It’s a new year: A time to reflect on the past and learn from it, and then look forward to the future.

Here is my list of the hotter 2015 Ontario family law topics that I think will continue to have resonance in the coming year:

Self-represented litigants. Family law has seen a sharp increase in the number of self-represented litigants over the past few years. There are many reasons for this, but as I have illustrated in numerous prior blogs, it is not a positive development in my view. These individuals, intent on trying to save legal costs, often “spin their wheels” trying to navigate a complex and procedurally-intricate justice system on their own and without training. Too often, this leads to needless or high costs anyway, and less-than-optimal financial and other results in their litigation matter itself. Nonetheless – and for better or worse – I suspect that people’s urge to self-represent will continue throughout the coming year.

Unbundling of legal services. The notion of giving clients the cost-effective option to hire family lawyers to essentially do piecemeal or “unbundled” legal work under a limited retainer has gained increasing traction recently. This arrangement allows lawyers to perform pre-agreed, specific and well-defined tasks, rather than take on the client’s entire family litigation file from start to finish. The Law Society of Upper Canada (which is the regulatory body that governs lawyers) has drafted rules to guide lawyers in such situations, and has recently put on a continuing legal education seminar to help those lawyers properly and effectively navigate such unbundling arrangements. Clearly there is more of this to come.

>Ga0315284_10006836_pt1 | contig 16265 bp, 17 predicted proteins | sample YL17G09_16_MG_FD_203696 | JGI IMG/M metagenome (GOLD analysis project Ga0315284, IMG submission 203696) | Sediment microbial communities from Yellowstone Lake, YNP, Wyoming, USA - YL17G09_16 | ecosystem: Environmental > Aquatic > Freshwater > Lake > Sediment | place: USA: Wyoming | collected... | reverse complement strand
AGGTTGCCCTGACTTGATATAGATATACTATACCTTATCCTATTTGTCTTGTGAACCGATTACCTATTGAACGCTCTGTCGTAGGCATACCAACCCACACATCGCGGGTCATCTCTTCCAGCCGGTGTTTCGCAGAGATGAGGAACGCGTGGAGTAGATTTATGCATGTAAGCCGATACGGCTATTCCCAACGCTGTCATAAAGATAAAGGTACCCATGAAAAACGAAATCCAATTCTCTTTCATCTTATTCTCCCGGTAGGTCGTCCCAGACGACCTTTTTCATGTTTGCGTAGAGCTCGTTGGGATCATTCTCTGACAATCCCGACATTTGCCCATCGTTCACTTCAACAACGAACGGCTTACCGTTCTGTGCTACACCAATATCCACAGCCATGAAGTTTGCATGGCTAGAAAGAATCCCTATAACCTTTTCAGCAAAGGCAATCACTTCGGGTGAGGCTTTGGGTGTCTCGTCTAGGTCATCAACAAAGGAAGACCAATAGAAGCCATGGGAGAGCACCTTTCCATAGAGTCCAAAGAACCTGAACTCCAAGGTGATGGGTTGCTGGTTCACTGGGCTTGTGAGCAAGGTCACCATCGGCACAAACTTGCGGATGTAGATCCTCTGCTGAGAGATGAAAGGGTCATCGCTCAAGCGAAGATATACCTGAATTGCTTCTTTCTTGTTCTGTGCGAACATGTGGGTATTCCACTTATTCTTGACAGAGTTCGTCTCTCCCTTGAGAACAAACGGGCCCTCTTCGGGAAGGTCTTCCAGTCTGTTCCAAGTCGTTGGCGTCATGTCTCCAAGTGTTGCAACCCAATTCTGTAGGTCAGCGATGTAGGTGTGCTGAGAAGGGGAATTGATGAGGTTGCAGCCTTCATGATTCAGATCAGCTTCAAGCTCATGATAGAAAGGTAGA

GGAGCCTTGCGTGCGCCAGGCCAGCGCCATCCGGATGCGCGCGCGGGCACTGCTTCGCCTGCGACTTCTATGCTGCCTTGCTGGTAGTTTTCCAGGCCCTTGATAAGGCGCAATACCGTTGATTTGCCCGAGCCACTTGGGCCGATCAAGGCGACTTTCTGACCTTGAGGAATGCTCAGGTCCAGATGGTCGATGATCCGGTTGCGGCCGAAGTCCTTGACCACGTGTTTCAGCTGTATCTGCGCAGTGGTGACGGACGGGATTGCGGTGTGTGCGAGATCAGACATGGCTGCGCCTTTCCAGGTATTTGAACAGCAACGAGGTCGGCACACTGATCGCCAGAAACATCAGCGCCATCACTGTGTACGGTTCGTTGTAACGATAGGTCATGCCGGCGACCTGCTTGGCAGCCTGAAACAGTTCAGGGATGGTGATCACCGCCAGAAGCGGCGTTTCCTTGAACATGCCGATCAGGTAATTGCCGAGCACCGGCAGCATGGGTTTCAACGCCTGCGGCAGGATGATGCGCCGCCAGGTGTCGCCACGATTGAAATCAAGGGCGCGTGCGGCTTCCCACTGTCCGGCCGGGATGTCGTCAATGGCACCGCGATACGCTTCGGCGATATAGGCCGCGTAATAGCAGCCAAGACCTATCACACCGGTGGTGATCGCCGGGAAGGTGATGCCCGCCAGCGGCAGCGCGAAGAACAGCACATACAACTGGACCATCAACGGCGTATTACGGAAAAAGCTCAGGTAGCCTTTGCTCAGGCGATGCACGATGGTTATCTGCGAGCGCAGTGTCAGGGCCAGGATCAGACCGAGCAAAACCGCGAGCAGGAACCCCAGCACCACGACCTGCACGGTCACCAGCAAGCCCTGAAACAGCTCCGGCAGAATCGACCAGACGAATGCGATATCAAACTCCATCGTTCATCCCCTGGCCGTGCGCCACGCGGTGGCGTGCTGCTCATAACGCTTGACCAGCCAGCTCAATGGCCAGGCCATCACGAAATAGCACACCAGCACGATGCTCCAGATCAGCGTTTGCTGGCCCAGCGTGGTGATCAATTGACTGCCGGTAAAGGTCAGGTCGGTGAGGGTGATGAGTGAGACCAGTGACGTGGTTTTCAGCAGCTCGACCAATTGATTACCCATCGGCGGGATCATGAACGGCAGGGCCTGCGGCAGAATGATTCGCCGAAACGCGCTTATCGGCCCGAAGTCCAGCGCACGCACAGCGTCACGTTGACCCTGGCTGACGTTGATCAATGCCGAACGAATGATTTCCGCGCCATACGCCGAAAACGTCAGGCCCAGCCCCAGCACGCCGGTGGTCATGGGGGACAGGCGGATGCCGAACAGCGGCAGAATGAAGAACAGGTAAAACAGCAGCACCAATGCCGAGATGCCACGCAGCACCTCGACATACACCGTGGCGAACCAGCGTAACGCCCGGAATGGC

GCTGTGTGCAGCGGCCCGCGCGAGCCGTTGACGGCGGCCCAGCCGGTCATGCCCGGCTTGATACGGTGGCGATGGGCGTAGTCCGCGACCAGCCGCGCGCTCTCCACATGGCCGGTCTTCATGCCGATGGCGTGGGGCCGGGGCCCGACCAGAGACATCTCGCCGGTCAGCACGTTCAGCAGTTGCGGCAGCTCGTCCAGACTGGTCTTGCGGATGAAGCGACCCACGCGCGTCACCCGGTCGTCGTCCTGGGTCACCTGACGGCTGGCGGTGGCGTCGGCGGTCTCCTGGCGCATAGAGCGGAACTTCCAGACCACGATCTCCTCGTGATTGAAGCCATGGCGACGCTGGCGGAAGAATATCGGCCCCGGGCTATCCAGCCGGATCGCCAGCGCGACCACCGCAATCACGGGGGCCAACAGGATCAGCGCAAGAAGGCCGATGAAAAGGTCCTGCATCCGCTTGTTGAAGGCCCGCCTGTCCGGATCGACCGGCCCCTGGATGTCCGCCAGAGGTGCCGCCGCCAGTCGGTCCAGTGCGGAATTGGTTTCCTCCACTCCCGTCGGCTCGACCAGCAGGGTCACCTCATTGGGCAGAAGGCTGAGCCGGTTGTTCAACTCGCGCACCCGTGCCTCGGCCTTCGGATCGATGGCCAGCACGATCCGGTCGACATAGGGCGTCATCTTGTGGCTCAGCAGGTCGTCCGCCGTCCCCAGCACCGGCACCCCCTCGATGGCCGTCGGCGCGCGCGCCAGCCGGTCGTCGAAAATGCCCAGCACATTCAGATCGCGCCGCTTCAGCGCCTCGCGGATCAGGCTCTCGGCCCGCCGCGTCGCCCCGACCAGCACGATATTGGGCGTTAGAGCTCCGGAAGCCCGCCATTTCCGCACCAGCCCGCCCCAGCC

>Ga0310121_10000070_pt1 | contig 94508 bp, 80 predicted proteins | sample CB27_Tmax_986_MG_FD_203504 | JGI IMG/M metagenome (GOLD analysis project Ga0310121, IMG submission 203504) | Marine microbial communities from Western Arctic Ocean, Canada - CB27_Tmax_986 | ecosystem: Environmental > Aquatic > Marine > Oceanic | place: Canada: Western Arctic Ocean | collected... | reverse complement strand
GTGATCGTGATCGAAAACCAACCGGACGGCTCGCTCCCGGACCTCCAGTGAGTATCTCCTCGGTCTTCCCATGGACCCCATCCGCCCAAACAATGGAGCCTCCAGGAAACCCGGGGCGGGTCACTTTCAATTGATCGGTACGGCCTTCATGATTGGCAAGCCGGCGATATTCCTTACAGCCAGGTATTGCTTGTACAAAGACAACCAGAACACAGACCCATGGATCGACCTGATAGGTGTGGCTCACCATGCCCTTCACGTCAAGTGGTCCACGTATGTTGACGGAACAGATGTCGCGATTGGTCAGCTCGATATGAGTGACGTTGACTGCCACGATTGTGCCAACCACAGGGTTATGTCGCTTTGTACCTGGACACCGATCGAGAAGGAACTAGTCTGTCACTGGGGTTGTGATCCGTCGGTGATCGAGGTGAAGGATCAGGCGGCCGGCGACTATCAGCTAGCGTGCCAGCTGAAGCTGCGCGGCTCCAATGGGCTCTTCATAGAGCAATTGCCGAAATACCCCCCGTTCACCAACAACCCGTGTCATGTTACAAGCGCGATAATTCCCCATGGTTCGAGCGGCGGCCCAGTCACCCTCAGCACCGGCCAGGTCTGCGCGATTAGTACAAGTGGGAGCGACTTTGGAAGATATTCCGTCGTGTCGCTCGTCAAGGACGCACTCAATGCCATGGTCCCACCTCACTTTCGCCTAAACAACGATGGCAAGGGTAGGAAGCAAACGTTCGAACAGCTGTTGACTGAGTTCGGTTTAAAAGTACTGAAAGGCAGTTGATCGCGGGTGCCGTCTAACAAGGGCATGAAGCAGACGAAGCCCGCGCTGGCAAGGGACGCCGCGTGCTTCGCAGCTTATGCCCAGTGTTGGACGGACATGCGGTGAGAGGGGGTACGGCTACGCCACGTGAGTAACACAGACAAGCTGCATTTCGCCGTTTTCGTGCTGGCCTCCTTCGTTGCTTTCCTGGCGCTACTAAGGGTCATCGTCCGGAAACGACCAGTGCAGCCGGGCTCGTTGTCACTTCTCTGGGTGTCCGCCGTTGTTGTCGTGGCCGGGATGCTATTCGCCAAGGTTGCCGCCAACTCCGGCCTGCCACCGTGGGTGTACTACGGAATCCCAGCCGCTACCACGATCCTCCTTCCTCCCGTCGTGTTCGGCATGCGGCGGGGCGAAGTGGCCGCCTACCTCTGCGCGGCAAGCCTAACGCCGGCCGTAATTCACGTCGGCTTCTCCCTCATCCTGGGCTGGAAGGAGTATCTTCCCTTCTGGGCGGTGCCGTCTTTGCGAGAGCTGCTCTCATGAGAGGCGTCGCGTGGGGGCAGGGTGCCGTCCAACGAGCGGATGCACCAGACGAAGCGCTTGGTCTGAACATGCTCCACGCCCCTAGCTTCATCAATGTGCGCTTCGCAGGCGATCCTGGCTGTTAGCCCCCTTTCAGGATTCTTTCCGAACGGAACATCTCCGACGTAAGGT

• Mediation, arbitration, and collaborative family law. The trend toward increasing use of alternate dispute resolution methods has steadily increased in years past, and the coming year should be no exception. Public awareness and access is helped by various government initiatives, such as the Mandatory Information Programs that are available at family court locations across Ontario, which provide litigants with information about separation and divorce and the related legal processes.

• Streamlining of family proceedings. Hopefully 2016 will add even more efficiency and streamlined procedure to the existing family system. We already see the benefits of the widespread use of the Federal Child Support Guidelines, which dictates child support amounts payable at various income levels and circumstance. The Guidelines have provided a healthy and needed dose of certainty and streamlining to this area of family law at least. Some “softer” gains have been achieved through the use of case conferences, which are optional in some circumstances, but mandatory in others. Presided over by family judges, they are intended to help narrow the issues between the parties, and explore the possibility of settlement. Let’s hope the coming year sees more productive initiatives of this type.

What are your prediction for family law in the year 2016?